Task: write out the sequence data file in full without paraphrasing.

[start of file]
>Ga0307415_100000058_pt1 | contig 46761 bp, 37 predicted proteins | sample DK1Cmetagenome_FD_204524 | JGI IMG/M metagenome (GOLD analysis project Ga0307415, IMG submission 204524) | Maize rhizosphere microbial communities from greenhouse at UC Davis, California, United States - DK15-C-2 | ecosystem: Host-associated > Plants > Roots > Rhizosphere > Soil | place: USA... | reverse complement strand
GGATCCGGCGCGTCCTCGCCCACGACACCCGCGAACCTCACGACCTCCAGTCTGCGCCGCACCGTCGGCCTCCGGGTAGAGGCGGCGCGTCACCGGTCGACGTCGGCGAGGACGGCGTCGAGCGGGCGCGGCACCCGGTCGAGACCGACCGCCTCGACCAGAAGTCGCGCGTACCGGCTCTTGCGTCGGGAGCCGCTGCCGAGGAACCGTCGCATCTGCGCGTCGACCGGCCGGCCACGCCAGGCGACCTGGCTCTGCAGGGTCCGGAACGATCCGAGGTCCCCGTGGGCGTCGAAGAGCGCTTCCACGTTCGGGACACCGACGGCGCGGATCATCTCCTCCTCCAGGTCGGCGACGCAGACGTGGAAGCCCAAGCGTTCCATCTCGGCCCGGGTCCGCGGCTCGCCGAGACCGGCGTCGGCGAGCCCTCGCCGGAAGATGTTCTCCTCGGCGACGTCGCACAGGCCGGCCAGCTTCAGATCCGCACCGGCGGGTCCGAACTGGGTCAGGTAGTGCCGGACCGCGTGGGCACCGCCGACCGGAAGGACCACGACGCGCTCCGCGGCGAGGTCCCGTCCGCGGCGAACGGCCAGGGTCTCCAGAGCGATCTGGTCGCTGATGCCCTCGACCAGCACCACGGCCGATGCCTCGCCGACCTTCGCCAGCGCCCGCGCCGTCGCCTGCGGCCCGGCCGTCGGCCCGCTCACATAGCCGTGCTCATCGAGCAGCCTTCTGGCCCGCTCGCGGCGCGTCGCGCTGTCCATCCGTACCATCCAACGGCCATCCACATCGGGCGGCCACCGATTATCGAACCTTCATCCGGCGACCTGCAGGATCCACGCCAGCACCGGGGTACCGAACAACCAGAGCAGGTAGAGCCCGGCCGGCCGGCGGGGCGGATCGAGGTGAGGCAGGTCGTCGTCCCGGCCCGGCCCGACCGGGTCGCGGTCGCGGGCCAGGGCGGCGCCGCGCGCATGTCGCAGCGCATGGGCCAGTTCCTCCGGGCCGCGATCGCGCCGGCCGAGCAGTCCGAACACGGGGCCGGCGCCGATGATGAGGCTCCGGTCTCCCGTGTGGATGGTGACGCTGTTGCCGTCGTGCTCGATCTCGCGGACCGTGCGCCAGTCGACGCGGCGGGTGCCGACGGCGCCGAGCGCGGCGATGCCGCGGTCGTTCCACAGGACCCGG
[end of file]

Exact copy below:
>Ga0307415_100000058_pt1 | contig 46761 bp, 37 predicted proteins | sample DK1Cmetagenome_FD_204524 | JGI IMG/M metagenome (GOLD analysis project Ga0307415, IMG submission 204524) | Maize rhizosphere microbial communities from greenhouse at UC Davis, California, United States - DK15-C-2 | ecosystem: Host-associated > Plants > Roots > Rhizosphere > Soil | place: USA... | reverse complement strand
GGATCCGGCGCGTCCTCGCCCACGACACCCGCGAACCTCACGACCTCCAGTCTGCGCCGCACCGTCGGCCTCCGGGTAGAGGCGGCGCGTCACCGGTCGACGTCGGCGAGGACGGCGTCGAGCGGGCGCGGCACCCGGTCGAGACCGACCGCCTCGACCAGAAGTCGCGCGTACCGGCTCTTGCGTCGGGAGCCGCTGCCGAGGAACCGTCGCATCTGCGCGTCGACCGGCCGGCCACGCCAGGCGACCTGGCTCTGCAGGGTCCGGAACGATCCGAGGTCCCCGTGGGCGTCGAAGAGCGCTTCCACGTTCGGGACACCGACGGCGCGGATCATCTCCTCCTCCAGGTCGGCGACGCAGACGTGGAAGCCCAAGCGTTCCATCTCGGCCCGGGTCCGCGGCTCGCCGAGACCGGCGTCGGCGAGCCCTCGCCGGAAGATGTTCTCCTCGGCGACGTCGCACAGGCCGGCCAGCTTCAGATCCGCACCGGCGGGTCCGAACTGGGTCAGGTAGTGCCGGACCGCGTGGGCACCGCCGACCGGAAGGACCACGACGCGCTCCGCGGCGAGGTCCCGTCCGCGGCGAACGGCCAGGGTCTCCAGAGCGATCTGGTCGCTGATGCCCTCGACCAGCACCACGGCCGATGCCTCGCCGACCTTCGCCAGCGCCCGCGCCGTCGCCTGCGGCCCGGCCGTCGGCCCGCTCACATAGCCGTGCTCATCGAGCAGCCTTCTGGCCCGCTCGCGGCGCGTCGCGCTGTCCATCCGTACCATCCAACGGCCATCCACATCGGGCGGCCACCGATTATCGAACCTTCATCCGGCGACCTGCAGGATCCACGCCAGCACCGGGGTACCGAACAACCAGAGCAGGTAGAGCCCGGCCGGCCGGCGGGGCGGATCGAGGTGAGGCAGGTCGTCGTCCCGGCCCGGCCCGACCGGGTCGCGGTCGCGGGCCAGGGCGGCGCCGCGCGCATGTCGCAGCGCATGGGCCAGTTCCTCCGGGCCGCGATCGCGCCGGCCGAGCAGTCCGAACACGGGGCCGGCGCCGATGATGAGGCTCCGGTCTCCCGTGTGGATGGTGACGCTGTTGCCGTCGTGCTCGATCTCGCGGACCGTGCGCCAGTCGACGCGGCGGGTGCCGACGGCGCCGAGCGCGGCGATGCCGCGGTCGTTCCACAGGACCCGG